Alabama 4-H Wall of Fame

Richard L. Guthrie

Bullock County 4-H Alumnus
Dean, Emeritus, College of Agriculture, Auburn University

Inducted December 7, 2010

Richard Lafayette Guthrie was born and raised in Bullock County, the middle child of John and Nell Guthrie, and grew up milking cows, herding beef cattle, and feeding chickens on his parents’ mainly dairy farm near Union Springs. He was an avid 4-Her, a stellar student, and a phenomenal athlete. In 1958, the latter earned him a football scholarship to Auburn.

As a 4-Her, Guthrie served as vice president of the state council in 1957 and attended National 4-H Congress. He remembers fondly his 4-H agent, Allen J.Brown, who mentored him with his project work, in club meetings and attending 4-H camps.

Though football took front and center, Guthrie realized he also was at Auburn to get a degree. He began majoring in agricultural science early on, but near the end of his freshman year, a professor in a crop production course he was taking suggested he change to agronomy and soils. He earned his bachelor’s in 1962. Guthrie would work as a soil scientist with the U.S. Department of Agriculture’s Soil Conservation Service, now called the National Resources Conservation Service.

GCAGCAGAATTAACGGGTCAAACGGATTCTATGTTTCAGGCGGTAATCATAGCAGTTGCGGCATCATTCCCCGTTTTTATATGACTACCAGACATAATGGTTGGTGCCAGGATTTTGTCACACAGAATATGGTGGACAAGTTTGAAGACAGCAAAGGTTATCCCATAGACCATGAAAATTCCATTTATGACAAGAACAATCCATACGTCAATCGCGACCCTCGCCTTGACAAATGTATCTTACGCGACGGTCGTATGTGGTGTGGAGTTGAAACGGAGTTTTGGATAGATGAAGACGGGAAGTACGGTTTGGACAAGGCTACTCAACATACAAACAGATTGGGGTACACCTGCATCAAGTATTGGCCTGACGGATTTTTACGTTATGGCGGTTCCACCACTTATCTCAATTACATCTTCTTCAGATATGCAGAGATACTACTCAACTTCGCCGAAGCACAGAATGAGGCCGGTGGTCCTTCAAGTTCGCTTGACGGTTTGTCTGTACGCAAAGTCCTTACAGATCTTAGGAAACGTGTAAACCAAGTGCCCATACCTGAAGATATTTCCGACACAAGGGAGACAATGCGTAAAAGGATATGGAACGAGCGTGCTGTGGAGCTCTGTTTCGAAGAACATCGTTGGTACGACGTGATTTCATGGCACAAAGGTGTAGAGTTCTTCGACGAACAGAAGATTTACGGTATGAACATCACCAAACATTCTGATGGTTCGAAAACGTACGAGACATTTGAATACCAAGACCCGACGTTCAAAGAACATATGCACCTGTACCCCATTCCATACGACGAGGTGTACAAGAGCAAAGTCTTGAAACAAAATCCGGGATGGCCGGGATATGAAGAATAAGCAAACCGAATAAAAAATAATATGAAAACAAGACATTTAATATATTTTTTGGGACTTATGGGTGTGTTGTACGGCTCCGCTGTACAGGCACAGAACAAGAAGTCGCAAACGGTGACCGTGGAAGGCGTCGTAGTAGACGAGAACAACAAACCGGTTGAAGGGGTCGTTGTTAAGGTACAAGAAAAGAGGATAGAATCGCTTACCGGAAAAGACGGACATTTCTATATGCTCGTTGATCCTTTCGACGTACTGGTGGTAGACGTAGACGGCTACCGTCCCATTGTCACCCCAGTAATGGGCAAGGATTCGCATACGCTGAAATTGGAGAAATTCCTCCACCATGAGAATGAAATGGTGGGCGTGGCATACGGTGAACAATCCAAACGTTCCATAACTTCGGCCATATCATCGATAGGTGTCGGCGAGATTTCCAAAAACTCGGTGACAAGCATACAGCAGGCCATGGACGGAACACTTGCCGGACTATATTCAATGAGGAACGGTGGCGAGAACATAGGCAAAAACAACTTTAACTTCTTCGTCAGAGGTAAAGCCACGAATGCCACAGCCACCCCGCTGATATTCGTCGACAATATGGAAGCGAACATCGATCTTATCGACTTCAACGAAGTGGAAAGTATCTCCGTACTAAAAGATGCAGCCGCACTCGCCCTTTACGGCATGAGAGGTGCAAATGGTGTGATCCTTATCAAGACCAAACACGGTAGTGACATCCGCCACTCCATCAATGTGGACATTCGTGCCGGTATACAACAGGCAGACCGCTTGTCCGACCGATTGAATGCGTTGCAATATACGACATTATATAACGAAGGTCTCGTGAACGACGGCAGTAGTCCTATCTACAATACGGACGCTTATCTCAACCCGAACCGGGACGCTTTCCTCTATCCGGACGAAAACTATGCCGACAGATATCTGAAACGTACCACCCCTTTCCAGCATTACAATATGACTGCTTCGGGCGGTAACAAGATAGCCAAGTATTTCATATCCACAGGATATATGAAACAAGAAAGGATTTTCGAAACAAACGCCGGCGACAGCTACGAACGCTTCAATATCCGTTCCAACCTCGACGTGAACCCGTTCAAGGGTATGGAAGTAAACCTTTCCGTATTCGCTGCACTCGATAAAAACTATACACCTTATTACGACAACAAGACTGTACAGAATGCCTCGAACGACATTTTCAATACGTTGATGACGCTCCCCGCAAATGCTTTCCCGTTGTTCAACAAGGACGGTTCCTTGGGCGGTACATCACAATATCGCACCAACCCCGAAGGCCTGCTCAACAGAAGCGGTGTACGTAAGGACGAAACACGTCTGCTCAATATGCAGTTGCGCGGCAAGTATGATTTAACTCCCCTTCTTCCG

Guthrie completed his master’s in soil science in 1965 and, three years later, earned his doctorate from Cornell University. Over the next 15 years, he moved up in the agency, moving his family from Alabama to Nebraska to Missouri to Texas to Washington, D.C. In 1983, a dream came true when Guthrie landed a job as a College of Agriculture professor and head of the Department of Agronomy and Soils at Auburn. Two years later, he was named acting dean of the college and served until 1988 when he was appointed associate dean of international programs.

As associate dean, his mission was to globalize agriculture at Auburn, to broaden students; and faculty members’ understanding of the world around them. In his 15 years as associate dean, he has developed international agriculture into a vital component of the college when he retired in 2003.

At the request of university officials in 2005, Guthrie came out of retirement and returned to Ag Hill to lead the college and Alabama Agricultural Experiment Station as dean and director, respectively. With his retirement in the spring of 2010, he has served in a position to assist Alabama agriculture, becoming one of the strongest in the nation.

Nominated by Luci Davis